In San Francisco, Endless West is making wine without grapes and sake without rice. It does it by scanning the molecular profile of wine spirits.
A lot of the traditional processes of aging and viniculture require a lot of resources and a lot of time, so we are able to do that more efficiently because the molecules come out pure and more sustainable and scalable," said Alec Lee, CEO of Endless West.
In Brooklyn, Air Co. is making vodka by capturing carbon dioxide from the atmosphere and turning it into ethanol and then into vodka. The company says each bottle removes one pound of carbon from the atmosphere, about the same amount of reduced by eight trees.
And in Petaluma, Miyoko's Creamery is making a cheese alternative out of oats and legumes.
"Cashews are inherently creamy and has a neutral flavor. It's a great base to make a cheese out of," said Daniel Rauch, vice president of Innovation.
Miyoko's Creamery adds cultures and ferments the cashew mix to develop authentic dairy flavors. The cheeses are then aged for several weeks. But unlike other vegan cheeses, Miyoko's Creamery has been able to develop a cheese substitute that melts.
"This is a whole new technology. It's got that stretch. It's got that goo factor. It's scrumptious. It's fatty," said founder Miyoko Schinner. Her company did an analysis that found its cheese products are 10 to 30 times lower in greenhouse gas emissions than cheese from cow's milk.
"On one acre of land you can grow enough cashews to make about 6,000 pounds of vegan cheese a year. One acre of land with dairy cows you can make 182 pounds of dairy cheese," said Schinner.
"When you look at the food system today, it needs a lot of work. It's got to be more sustainable," said Tetrick. "About a third of the world's ice free land is being used to plant soy and corn for animals to eat. That soy and corn often comes from clearing rain forests because you need space and then there is lots of runoff into the oceans."
Not everyone is ready to give up on animals as a food source.
"Animals are essential to reversing climate change," said Albert Straus, founder of Straus Family Creamery. "The whole movement to get rid of animals is really contrary to the science and the practices that are really going to save this planet."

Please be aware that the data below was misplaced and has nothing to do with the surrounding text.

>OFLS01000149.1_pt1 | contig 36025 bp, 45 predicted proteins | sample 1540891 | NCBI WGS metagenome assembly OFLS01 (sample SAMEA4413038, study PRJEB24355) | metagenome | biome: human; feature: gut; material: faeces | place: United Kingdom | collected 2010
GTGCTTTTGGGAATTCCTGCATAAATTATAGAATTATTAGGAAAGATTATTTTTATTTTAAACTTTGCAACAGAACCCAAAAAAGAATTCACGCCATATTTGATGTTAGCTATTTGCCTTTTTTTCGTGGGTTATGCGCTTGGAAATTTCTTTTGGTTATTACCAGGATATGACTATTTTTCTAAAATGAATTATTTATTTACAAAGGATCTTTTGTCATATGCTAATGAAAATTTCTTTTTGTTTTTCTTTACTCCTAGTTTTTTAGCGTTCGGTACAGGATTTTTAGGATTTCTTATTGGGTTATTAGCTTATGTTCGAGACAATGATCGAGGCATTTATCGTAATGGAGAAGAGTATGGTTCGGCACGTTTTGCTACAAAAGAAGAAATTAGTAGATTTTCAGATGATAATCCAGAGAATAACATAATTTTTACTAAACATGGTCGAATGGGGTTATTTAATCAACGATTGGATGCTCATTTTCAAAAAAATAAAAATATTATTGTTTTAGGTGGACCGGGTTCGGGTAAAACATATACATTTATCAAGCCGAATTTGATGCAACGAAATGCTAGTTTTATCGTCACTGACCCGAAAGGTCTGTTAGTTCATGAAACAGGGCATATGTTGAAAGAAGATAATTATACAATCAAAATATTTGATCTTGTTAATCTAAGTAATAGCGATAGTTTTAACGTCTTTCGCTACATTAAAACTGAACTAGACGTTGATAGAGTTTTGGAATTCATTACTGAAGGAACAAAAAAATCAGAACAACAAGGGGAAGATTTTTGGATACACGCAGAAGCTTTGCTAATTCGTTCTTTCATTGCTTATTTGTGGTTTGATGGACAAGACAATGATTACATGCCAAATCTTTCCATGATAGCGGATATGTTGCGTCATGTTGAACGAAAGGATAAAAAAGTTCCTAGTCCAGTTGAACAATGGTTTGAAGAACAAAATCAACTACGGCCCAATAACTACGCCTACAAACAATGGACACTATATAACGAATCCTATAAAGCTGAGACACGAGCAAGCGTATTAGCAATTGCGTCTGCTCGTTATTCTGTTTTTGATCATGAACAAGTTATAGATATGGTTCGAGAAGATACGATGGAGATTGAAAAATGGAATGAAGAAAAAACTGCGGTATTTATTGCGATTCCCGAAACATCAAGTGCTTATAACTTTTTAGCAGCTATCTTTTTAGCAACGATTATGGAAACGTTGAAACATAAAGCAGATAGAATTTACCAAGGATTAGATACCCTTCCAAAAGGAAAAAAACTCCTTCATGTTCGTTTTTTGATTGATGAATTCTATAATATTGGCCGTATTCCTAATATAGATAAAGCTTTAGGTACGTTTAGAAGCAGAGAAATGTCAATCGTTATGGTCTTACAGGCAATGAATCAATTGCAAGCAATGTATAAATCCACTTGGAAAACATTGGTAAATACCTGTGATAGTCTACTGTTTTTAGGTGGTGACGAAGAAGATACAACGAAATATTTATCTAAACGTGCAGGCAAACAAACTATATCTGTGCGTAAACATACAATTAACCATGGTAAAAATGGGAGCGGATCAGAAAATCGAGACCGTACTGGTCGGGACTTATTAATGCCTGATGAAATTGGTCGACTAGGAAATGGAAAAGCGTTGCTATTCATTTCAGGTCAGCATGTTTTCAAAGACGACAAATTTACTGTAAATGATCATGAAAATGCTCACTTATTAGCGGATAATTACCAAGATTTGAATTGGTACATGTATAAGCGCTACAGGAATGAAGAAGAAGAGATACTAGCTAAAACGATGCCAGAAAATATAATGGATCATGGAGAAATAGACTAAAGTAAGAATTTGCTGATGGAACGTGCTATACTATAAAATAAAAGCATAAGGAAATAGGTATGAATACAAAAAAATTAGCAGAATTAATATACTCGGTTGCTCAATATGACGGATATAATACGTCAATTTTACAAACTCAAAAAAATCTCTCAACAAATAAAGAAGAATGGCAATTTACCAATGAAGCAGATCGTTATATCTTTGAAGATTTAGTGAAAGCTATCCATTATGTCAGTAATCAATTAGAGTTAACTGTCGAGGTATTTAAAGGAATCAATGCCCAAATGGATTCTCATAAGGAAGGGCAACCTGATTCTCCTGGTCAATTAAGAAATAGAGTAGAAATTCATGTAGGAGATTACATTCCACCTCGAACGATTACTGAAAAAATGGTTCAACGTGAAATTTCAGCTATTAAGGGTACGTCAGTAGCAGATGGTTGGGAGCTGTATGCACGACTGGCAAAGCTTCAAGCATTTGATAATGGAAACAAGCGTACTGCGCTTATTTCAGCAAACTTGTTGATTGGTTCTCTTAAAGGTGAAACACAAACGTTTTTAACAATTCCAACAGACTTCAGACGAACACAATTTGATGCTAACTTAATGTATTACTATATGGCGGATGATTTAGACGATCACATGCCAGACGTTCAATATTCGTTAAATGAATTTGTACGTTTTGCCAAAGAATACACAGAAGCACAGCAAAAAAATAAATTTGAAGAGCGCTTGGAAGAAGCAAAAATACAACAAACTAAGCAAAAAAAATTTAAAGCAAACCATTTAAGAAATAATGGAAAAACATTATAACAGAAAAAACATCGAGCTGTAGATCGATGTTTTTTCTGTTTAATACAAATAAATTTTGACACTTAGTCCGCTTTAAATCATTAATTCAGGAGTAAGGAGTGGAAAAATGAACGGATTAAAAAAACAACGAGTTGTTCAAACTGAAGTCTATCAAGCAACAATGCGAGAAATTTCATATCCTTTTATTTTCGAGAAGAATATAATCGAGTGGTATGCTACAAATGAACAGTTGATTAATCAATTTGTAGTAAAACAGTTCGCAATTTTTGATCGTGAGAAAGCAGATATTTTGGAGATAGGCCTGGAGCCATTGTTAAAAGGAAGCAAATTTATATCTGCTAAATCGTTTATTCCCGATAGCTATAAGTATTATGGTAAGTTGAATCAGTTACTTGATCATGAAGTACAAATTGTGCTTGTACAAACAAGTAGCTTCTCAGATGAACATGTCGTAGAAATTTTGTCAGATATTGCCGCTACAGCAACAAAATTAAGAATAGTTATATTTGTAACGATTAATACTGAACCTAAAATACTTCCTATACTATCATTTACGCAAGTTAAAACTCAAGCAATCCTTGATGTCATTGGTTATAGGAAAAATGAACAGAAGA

Straus is the first zero waste dairy creamery in the world. It relies on old-school tech like rotational grazing, as well as new technologies.
"We are going to do the first commercial trial on red seaweed to reduce the enteric method," said Albert.
Cow burps make up one-third of methane emissions coming from agriculture in the United States.
And methane is a huge problem. It's 84 times more potent than carbon dioxide at heating up the atmosphere.
A 2019 study by Penn State researchers found that adding small amounts (0.5%) of red seaweed - Asparagopsis taxiformis -- decreased methane emission by 80 percent in dairy cows. Adding more decreased emissions even further.
Straus is going even farther. It is on track to become carbon neutral by the end of next year.
For years, his farm has used a methane digester to processes manure from cows and generate electricity to run the feed truck.
He maintains an easy food solution is to buy local products.
"We import 50% of our fruit. 30% of veggies. 10% of beef. 80% of lamb. 90% of seafood. We are shipping products all over the world and that is not sustainable," said Albert.
"People have the idea that sustainable food is a sacrifice of either flavor or amount. But, it is actually a real opportunity to engage in how food is grown," said Karen Leibowitz, who co-founded Zero Footprint along with her husband and fellow restaurateur Anthony Myint.
Zero Foodprint is a nonprofit based in San Francisco that educates restaurants about buying food from farms and ranchers that practice regenerative farming. It creates healthy soil that that can absorb carbon from the atmosphere. More than 25 restaurants in California are taking part.
"If we can use healthy soil practices to draw down CO2, it actually makes our food more nutritious, more delicious, more resistant against climate change in terms of drought and water runoff to the ocean. We want to create a sea change in the way we buy and sell food," said Leibowitz.
A study published in 2017 by Project Drawdown looked at solutions to climate change across all industries. 11 of the top 25 solutions to climate change were food related, including two of the top three - reducing food waste and eating a plant-based diet.
"The market needs to send a signal that people are interested in this and then farmers will change their practices," said Leibowitz.